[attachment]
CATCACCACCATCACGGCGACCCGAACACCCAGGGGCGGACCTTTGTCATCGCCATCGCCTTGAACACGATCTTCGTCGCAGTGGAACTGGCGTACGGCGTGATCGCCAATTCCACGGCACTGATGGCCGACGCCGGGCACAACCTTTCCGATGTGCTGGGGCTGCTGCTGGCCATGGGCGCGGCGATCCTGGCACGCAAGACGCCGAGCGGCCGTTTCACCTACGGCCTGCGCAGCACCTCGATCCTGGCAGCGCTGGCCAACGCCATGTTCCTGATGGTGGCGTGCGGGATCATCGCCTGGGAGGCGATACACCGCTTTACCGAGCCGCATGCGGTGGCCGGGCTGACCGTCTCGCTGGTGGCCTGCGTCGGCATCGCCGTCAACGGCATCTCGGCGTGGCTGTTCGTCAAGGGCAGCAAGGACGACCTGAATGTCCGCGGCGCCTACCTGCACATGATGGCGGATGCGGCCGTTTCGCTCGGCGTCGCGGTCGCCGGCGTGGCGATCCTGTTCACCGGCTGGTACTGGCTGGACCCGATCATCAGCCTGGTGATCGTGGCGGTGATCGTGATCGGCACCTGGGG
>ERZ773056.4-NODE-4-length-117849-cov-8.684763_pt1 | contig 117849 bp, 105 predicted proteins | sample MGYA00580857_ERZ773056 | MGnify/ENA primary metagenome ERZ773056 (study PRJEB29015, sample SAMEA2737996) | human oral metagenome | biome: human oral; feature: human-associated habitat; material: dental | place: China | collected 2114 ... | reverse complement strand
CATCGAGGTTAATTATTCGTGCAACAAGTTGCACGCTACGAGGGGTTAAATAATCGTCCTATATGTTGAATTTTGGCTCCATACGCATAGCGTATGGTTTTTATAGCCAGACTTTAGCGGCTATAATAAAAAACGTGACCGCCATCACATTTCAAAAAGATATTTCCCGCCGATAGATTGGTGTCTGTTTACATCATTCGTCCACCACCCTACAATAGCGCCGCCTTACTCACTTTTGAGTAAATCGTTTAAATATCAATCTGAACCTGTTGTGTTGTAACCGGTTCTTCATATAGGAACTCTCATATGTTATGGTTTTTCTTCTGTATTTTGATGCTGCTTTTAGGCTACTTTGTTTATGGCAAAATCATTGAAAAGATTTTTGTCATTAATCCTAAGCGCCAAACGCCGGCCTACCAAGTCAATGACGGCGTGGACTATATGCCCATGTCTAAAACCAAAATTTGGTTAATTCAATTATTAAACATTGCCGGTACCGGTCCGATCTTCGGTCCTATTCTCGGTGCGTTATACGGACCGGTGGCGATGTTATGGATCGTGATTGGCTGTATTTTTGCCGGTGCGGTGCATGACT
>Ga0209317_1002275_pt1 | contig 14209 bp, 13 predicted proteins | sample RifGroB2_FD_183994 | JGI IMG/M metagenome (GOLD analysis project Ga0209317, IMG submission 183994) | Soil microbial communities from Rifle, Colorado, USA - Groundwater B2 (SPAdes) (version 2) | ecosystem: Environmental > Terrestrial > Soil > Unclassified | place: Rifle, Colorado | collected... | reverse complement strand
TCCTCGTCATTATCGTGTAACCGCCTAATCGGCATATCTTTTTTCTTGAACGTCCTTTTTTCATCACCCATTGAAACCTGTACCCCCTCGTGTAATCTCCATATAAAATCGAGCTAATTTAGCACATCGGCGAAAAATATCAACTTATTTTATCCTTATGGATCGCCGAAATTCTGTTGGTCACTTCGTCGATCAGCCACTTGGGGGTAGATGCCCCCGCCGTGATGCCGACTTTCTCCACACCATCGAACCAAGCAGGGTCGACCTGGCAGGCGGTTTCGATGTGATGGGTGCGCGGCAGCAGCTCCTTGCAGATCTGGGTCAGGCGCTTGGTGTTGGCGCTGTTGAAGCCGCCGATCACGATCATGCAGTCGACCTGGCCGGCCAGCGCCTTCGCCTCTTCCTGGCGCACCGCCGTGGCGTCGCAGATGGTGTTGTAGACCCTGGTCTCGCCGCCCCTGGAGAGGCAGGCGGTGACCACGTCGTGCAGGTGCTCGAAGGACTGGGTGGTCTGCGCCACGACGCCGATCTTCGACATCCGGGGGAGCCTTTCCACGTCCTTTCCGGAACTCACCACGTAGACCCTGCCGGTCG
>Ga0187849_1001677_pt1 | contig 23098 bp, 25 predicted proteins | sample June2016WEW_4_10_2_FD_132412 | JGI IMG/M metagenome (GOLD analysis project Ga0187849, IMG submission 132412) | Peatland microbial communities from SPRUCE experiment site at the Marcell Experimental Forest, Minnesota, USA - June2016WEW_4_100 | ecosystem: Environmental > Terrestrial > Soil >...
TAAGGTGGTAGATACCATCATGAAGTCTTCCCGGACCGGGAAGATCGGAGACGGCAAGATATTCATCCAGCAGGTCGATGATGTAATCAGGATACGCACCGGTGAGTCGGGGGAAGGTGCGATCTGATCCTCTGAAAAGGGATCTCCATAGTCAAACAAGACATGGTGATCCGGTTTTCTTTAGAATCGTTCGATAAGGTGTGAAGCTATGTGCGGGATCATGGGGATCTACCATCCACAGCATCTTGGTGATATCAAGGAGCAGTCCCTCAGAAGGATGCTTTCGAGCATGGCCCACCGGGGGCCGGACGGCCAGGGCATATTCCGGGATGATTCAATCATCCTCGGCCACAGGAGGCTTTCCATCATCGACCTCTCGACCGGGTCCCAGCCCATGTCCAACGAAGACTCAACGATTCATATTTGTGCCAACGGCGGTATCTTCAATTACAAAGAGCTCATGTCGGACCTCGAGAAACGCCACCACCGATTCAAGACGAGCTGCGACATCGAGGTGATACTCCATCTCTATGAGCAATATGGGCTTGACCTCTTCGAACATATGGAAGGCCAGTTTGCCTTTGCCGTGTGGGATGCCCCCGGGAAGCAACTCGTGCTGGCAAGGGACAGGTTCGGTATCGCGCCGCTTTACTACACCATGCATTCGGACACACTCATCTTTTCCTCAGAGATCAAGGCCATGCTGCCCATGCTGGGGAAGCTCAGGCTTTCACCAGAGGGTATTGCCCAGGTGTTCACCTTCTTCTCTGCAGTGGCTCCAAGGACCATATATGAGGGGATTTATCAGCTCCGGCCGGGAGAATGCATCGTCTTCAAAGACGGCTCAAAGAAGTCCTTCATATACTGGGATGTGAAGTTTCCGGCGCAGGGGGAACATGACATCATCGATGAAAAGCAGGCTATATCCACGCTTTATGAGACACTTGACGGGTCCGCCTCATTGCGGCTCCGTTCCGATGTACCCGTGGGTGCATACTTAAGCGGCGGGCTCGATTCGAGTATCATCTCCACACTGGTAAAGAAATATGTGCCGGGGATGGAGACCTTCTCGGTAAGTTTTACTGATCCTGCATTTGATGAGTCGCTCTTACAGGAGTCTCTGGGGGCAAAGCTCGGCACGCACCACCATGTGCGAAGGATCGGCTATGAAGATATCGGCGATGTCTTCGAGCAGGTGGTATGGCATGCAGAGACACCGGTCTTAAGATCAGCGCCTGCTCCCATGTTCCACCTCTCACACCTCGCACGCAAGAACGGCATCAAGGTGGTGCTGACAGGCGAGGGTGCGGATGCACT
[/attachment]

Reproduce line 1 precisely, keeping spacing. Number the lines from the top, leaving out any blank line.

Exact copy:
CATCACCACCATCACGGCGACCCGAACACCCAGGGGCGGACCTTTGTCATCGCCATCGCCTTGAACACGATCTTCGTCGCAGTGGAACTGGCGTACGGCGTGATCGCCAATTCCACGGCACTGATGGCCGACGCCGGGCACAACCTTTCCGATGTGCTGGGGCTGCTGCTGGCCATGGGCGCGGCGATCCTGGCACGCAAGACGCCGAGCGGCCGTTTCACCTACGGCCTGCGCAGCACCTCGATCCTGGCAGCGCTGGCCAACGCCATGTTCCTGATGGTGGCGTGCGGGATCATCGCCTGGGAGGCGATACACCGCTTTACCGAGCCGCATGCGGTGGCCGGGCTGACCGTCTCGCTGGTGGCCTGCGTCGGCATCGCCGTCAACGGCATCTCGGCGTGGCTGTTCGTCAAGGGCAGCAAGGACGACCTGAATGTCCGCGGCGCCTACCTGCACATGATGGCGGATGCGGCCGTTTCGCTCGGCGTCGCGGTCGCCGGCGTGGCGATCCTGTTCACCGGCTGGTACTGGCTGGACCCGATCATCAGCCTGGTGATCGTGGCGGTGATCGTGATCGGCACCTGGGG